Dwight D. Eisenhower Presidential Library
Sep 28, 2007
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The fourth in a series on presidential libraries focused on Dwight D. Eisenhower’s life and career were discussed through rarely seen film and sound recordings, as well as letters, documents and artifacts collected from .. Read More
The fourth in a series on presidential libraries focused on Dwight D. Eisenhower’s life and career were discussed through rarely seen film and sound recordings, as well as letters, documents and artifacts collected from the stacks and vaults of the Dwight D. Eisenhower Presidential Library in Abilene, Kansas. Library officials guided a tour of the library and responded to telephone calls and electronic mail. Series historian and consultant Richard Norton Smith participated from the studio in Washington, D.C.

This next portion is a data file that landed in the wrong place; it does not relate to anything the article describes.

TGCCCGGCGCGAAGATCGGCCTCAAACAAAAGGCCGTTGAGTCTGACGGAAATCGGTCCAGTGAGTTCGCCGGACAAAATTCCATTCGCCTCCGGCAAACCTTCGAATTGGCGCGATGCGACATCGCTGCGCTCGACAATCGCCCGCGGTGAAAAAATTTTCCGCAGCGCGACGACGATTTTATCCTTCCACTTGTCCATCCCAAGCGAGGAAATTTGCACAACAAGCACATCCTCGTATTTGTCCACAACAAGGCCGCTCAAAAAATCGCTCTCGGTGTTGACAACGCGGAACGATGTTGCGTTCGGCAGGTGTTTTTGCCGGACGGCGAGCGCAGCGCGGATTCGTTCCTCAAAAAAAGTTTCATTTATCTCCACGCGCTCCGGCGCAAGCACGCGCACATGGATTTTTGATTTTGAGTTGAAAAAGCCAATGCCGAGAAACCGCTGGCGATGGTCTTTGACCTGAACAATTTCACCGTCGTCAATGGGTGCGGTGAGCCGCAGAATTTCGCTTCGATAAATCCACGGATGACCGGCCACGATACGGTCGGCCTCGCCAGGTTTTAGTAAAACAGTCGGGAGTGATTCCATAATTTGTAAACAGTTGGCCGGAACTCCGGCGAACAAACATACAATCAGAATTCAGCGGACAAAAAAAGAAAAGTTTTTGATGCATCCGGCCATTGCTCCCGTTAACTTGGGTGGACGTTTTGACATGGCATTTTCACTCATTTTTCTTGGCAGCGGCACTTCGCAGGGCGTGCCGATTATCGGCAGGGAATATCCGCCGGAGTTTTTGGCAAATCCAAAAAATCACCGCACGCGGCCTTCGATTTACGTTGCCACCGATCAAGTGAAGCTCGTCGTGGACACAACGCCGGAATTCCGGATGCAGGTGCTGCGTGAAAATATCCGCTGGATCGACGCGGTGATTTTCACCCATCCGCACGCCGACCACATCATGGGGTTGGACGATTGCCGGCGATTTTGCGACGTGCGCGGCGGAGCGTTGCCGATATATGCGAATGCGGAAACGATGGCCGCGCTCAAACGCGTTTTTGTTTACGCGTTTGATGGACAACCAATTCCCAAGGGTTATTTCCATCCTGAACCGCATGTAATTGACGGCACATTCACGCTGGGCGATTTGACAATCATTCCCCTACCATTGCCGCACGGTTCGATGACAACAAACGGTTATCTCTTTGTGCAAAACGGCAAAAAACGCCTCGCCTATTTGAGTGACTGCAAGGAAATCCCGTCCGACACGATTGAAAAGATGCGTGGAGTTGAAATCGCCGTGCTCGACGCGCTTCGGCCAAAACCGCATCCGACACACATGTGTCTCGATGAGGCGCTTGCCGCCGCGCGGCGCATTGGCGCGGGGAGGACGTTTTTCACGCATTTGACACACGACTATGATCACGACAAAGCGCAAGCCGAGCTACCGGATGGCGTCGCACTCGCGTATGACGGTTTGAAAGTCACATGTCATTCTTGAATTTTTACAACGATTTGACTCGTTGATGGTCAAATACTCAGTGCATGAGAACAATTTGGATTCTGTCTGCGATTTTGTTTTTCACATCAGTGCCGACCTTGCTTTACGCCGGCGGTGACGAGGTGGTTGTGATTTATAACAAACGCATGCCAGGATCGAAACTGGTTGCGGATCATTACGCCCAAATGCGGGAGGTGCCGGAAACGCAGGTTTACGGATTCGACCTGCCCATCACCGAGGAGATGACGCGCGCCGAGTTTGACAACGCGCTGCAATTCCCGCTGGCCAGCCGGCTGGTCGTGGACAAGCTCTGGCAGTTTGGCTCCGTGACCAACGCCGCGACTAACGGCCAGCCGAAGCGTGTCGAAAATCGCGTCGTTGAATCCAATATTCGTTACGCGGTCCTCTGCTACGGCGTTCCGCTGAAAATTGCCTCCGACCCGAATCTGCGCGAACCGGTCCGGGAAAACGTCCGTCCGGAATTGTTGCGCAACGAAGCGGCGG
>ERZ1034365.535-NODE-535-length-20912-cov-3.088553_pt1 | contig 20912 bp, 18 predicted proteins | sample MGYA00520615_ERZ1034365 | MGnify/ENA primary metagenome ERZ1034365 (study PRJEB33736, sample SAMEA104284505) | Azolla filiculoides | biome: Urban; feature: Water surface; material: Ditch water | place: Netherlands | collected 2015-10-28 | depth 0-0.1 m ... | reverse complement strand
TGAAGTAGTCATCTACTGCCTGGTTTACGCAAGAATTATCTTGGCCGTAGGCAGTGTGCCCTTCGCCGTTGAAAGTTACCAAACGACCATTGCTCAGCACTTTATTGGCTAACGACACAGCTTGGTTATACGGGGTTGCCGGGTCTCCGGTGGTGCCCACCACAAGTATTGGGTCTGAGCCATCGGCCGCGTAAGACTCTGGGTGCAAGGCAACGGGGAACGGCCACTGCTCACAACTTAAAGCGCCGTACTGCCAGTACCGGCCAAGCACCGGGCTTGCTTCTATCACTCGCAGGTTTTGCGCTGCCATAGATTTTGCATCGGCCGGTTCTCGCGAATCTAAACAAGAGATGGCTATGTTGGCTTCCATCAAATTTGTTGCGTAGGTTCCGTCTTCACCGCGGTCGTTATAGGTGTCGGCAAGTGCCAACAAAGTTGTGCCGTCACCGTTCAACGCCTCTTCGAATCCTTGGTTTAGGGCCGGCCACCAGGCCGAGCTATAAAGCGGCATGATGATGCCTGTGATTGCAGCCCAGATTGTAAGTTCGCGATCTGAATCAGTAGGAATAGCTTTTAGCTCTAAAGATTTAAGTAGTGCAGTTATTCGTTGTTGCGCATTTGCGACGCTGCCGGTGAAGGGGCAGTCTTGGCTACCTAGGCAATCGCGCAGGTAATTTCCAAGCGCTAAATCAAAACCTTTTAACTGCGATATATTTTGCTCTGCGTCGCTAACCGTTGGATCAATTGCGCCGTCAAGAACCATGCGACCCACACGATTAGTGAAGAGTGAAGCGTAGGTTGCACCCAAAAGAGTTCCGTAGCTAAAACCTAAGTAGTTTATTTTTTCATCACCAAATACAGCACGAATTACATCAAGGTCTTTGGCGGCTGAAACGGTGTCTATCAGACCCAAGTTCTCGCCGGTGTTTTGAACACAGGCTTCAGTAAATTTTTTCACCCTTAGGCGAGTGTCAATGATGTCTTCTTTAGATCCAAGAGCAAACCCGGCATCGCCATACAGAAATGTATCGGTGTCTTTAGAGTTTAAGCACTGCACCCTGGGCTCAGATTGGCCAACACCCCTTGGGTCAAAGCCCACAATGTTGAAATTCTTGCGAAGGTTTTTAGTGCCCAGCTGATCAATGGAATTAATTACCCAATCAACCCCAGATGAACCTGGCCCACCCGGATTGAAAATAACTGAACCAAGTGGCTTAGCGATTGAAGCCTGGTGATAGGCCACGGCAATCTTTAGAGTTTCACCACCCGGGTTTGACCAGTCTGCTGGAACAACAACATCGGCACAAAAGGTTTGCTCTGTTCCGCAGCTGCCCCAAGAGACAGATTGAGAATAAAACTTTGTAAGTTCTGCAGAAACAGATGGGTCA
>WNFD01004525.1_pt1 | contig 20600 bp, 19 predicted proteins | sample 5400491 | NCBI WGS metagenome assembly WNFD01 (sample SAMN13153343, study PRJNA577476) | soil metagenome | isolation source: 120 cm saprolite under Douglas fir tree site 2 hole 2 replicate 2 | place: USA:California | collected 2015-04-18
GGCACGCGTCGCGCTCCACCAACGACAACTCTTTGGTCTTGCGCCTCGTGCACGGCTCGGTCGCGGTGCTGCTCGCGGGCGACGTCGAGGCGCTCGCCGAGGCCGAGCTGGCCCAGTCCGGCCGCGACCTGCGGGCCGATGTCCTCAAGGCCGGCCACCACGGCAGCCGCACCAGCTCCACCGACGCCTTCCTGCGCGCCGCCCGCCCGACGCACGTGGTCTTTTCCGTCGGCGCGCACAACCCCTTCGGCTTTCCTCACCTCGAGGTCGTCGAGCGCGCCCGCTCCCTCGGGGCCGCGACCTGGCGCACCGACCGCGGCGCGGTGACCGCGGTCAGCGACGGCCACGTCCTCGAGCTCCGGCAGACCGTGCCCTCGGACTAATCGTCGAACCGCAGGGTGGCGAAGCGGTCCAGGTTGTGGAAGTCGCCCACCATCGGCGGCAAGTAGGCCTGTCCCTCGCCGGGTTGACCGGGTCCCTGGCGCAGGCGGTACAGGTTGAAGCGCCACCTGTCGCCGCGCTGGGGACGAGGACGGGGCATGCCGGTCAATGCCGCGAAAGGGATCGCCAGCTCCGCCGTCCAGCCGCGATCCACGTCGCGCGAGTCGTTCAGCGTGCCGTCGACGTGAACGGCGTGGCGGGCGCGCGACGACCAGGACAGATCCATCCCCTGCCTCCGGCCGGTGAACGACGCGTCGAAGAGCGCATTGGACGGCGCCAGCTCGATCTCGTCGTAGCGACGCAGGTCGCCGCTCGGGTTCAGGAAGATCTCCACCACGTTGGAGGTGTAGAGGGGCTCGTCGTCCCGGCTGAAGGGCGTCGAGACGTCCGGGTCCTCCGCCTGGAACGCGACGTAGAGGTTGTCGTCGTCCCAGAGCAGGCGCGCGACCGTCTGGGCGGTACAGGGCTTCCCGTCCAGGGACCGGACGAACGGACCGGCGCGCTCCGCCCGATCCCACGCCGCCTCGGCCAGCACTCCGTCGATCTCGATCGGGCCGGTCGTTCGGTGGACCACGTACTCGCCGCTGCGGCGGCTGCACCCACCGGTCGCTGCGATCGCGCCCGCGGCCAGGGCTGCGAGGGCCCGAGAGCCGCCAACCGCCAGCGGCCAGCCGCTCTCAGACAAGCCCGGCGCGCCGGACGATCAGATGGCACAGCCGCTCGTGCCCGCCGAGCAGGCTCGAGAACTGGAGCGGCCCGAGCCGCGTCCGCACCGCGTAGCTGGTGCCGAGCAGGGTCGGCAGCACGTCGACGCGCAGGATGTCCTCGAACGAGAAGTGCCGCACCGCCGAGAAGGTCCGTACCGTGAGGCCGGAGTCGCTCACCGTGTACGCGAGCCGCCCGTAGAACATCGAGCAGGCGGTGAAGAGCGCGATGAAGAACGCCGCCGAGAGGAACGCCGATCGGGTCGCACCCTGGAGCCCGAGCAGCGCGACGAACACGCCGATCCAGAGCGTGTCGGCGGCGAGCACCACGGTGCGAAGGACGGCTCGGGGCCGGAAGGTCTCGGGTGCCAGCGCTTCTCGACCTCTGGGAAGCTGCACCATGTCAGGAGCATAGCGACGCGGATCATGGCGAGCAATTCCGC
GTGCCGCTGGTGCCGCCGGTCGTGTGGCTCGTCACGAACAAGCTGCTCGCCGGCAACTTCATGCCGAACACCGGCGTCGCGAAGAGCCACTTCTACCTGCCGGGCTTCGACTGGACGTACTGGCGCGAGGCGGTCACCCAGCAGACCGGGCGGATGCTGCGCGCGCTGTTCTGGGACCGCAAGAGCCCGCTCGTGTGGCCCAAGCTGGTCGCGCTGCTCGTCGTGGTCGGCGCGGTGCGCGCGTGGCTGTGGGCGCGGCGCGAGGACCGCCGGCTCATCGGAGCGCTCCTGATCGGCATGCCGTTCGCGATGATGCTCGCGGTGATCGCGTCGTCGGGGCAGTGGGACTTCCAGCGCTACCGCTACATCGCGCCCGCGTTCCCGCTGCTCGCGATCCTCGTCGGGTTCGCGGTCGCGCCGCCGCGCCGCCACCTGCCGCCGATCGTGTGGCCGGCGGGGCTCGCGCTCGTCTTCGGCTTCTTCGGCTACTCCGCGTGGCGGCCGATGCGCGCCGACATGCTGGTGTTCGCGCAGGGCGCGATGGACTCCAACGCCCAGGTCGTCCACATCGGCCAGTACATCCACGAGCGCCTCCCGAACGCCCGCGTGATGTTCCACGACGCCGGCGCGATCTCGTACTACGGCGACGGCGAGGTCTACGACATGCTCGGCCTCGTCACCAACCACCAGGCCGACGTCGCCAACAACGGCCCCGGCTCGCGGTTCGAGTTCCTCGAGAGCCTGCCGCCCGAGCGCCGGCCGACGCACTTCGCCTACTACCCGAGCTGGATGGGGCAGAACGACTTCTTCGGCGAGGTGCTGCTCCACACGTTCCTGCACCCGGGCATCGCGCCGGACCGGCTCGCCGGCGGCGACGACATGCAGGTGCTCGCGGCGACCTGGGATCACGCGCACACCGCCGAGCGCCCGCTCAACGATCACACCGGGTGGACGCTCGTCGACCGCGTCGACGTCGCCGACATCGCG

Dwight D. Eisenhower was the first president to use television extensively to communicate with the American public. Highlighted film, sound, documents and artifacts featured during the program included Eisenhower’s ground-breaking use of television during the 1952 presidential campaign; Eisenhower’s establishment of television “firsts,” such as the first-ever televised presidential news conference and the first-ever televised cabinet meeting; two of Eisenhower’s major televised addresses, including his speech on the 1957 crisis at Little Rock Central High School over desegregation of public schools, and his 1961 Farewell Address to the nation that contains his warning about the “military-industrial complex.”
C-SPAN’s Presidential Libraries: History Uncovered is a 12-week series airing live on location from the 12 presidential libraries spanning Herbert Hoover to Bill Clinton.